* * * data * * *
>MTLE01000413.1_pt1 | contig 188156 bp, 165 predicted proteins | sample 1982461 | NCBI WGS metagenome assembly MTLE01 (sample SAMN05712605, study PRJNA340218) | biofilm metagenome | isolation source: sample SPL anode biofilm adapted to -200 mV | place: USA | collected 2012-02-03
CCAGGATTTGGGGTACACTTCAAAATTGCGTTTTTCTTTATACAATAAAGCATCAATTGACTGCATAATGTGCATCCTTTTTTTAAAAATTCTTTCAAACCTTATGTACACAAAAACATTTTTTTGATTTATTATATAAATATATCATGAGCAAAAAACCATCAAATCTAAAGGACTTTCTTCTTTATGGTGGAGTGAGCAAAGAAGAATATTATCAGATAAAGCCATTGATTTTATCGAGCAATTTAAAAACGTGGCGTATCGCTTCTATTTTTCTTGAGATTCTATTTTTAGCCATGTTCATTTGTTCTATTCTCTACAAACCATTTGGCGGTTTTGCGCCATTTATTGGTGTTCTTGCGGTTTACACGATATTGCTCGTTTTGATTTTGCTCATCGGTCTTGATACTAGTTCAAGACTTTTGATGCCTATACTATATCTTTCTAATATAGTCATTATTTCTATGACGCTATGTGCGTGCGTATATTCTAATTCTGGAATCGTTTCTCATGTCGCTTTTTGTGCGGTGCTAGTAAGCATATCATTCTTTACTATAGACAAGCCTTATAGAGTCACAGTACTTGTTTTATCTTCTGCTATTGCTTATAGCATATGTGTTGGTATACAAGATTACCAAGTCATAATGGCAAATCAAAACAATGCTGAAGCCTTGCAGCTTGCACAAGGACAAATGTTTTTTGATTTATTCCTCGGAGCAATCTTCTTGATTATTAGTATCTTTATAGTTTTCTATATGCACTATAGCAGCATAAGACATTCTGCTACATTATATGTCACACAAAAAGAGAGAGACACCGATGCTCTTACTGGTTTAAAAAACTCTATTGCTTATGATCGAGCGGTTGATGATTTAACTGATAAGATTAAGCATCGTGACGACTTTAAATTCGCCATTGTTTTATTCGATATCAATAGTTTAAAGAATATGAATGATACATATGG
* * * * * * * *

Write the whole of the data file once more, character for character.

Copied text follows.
>MTLE01000413.1_pt1 | contig 188156 bp, 165 predicted proteins | sample 1982461 | NCBI WGS metagenome assembly MTLE01 (sample SAMN05712605, study PRJNA340218) | biofilm metagenome | isolation source: sample SPL anode biofilm adapted to -200 mV | place: USA | collected 2012-02-03
CCAGGATTTGGGGTACACTTCAAAATTGCGTTTTTCTTTATACAATAAAGCATCAATTGACTGCATAATGTGCATCCTTTTTTTAAAAATTCTTTCAAACCTTATGTACACAAAAACATTTTTTTGATTTATTATATAAATATATCATGAGCAAAAAACCATCAAATCTAAAGGACTTTCTTCTTTATGGTGGAGTGAGCAAAGAAGAATATTATCAGATAAAGCCATTGATTTTATCGAGCAATTTAAAAACGTGGCGTATCGCTTCTATTTTTCTTGAGATTCTATTTTTAGCCATGTTCATTTGTTCTATTCTCTACAAACCATTTGGCGGTTTTGCGCCATTTATTGGTGTTCTTGCGGTTTACACGATATTGCTCGTTTTGATTTTGCTCATCGGTCTTGATACTAGTTCAAGACTTTTGATGCCTATACTATATCTTTCTAATATAGTCATTATTTCTATGACGCTATGTGCGTGCGTATATTCTAATTCTGGAATCGTTTCTCATGTCGCTTTTTGTGCGGTGCTAGTAAGCATATCATTCTTTACTATAGACAAGCCTTATAGAGTCACAGTACTTGTTTTATCTTCTGCTATTGCTTATAGCATATGTGTTGGTATACAAGATTACCAAGTCATAATGGCAAATCAAAACAATGCTGAAGCCTTGCAGCTTGCACAAGGACAAATGTTTTTTGATTTATTCCTCGGAGCAATCTTCTTGATTATTAGTATCTTTATAGTTTTCTATATGCACTATAGCAGCATAAGACATTCTGCTACATTATATGTCACACAAAAAGAGAGAGACACCGATGCTCTTACTGGTTTAAAAAACTCTATTGCTTATGATCGAGCGGTTGATGATTTAACTGATAAGATTAAGCATCGTGACGACTTTAAATTCGCCATTGTTTTATTCGATATCAATAGTTTAAAGAATATGAATGATACATATGG